The Path on the Rainbow, edited by George W. Cronyn, , at sacred-texts.com
Yes—my mother wept, watching me weave for thee…
And I have wept, too, a little.
Strange, that pain came with love;
I knew it not until thy father sought me.
Yet—what woman would cast love out?
Gladly in the dusk I waited him—
None told me, not my mother even, of the pang.
So my heart, joyous, sounded a song of drums,
Beating the loud wild march for his swift-trampling feet.
The breasts of love were as the eaves of a house,
Jutting through the red mists and the dusk of ending day,
Calling the hunter to enter to his rest.
The door trembled with strange winds—
He circled my house with the arms of strength,
And took me with weapons…Joy?
Ay. Yet I cried from the depths with a sudden deep cry,
At dawn—it is our custom—I went forth alone
Into the mists that wrap the sleeping cedars
And droop to the pale unwakened sea.
Alone on the dawn's white rim I gathered cedar-boughs.
My tears fell, shining among the earth's bright drops;
For now I knew
Why the maiden plaits a whip of cedar-fibre,
To give into her husband's hand on her marriage-day.
Once I asked my father—it seemed so strange
A maid should weave and weave a rod for her own sorrow.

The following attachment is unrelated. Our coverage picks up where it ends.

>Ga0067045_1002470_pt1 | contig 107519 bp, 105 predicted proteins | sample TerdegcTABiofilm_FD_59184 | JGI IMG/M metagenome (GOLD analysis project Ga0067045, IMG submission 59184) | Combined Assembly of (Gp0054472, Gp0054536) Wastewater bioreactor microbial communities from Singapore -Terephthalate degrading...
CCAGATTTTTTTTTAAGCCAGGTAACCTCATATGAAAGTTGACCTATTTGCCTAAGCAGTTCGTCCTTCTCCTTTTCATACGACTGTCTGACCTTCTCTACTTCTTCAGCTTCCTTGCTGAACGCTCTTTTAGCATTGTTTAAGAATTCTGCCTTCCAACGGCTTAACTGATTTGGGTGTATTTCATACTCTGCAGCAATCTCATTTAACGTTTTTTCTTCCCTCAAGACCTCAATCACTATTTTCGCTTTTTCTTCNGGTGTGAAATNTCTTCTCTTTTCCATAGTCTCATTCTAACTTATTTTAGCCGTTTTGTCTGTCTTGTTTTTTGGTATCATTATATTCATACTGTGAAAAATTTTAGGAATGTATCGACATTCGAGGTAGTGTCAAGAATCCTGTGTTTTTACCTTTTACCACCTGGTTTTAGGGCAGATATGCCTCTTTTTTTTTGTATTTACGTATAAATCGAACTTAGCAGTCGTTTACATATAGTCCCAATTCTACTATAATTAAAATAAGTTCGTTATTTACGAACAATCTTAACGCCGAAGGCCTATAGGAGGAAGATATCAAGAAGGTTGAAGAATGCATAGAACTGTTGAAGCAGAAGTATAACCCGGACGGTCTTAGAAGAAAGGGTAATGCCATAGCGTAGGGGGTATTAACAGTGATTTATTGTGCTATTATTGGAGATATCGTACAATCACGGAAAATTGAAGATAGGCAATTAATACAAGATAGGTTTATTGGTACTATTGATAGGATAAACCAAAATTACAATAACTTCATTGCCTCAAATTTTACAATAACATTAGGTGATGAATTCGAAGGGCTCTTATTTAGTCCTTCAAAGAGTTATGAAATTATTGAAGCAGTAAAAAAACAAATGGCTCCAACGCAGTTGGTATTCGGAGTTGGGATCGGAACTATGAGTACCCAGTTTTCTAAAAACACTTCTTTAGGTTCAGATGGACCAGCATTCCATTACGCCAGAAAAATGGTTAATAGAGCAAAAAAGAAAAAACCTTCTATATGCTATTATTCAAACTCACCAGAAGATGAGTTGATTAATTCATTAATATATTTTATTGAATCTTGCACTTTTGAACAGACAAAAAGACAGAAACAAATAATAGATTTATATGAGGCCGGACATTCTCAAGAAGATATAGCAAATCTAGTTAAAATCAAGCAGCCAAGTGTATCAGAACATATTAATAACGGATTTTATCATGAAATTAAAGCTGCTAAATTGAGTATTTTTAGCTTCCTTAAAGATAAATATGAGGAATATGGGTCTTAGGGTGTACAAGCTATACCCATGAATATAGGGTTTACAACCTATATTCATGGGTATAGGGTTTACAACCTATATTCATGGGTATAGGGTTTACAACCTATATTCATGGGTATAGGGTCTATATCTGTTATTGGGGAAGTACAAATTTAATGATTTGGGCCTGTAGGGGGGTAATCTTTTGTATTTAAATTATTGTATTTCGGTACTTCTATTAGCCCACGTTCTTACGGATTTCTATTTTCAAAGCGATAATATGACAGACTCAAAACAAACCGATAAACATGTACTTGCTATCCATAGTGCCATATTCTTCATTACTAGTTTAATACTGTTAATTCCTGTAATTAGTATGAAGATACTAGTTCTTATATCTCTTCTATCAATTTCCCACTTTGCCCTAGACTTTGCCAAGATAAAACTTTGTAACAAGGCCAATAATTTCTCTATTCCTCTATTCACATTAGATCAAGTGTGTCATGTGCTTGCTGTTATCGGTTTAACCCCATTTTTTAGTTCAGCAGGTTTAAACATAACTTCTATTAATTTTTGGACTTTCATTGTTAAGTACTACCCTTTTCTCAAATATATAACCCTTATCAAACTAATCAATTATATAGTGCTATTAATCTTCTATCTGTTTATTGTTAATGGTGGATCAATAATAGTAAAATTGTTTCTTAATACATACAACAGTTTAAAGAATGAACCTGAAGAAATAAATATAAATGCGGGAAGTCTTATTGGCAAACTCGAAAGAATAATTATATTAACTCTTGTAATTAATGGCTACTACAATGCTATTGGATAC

He laughed and said: "It is our custom; ay, an old custom—
I know not if it means aught now,
Or ever did have meaning."
My mother sat near. Ay, I have remembered that she spoke not;
But, silently, in the shadow of his body, drooped her head.
Ay, ’tis old, the custom,
Old as earth is old;
Ancient as passion,
Pitiless as passion—
Ay, pitiless, pitiless, the earth-way for women!
Bitter it is, as the taste of bright sea-water,
That he, who takes the gift, and wields our weaving of desire,
Knows not the meaning of the gift—nor can know ever!
Into the heedless hand of passion
We yield our power-of-pain…
It is the law of the earth-way.
So it is with birth-giving.
Aii-he! the mightier pang,
The mightier loving!
Sleepest thou, little Fatling?
Ay, thou didst long drink at my breast—
(But hast not drained it of love.)
Cedar, Cedar, carefully
Guard my little brown cone
On thy earth-bending branch.
Little life-bud on the bough!
Sleep, sleep, thou drowsy one—
Thou art guarded well.
Ay, rock, rock, safely, safely, little Man-Child—
A woman watches thee.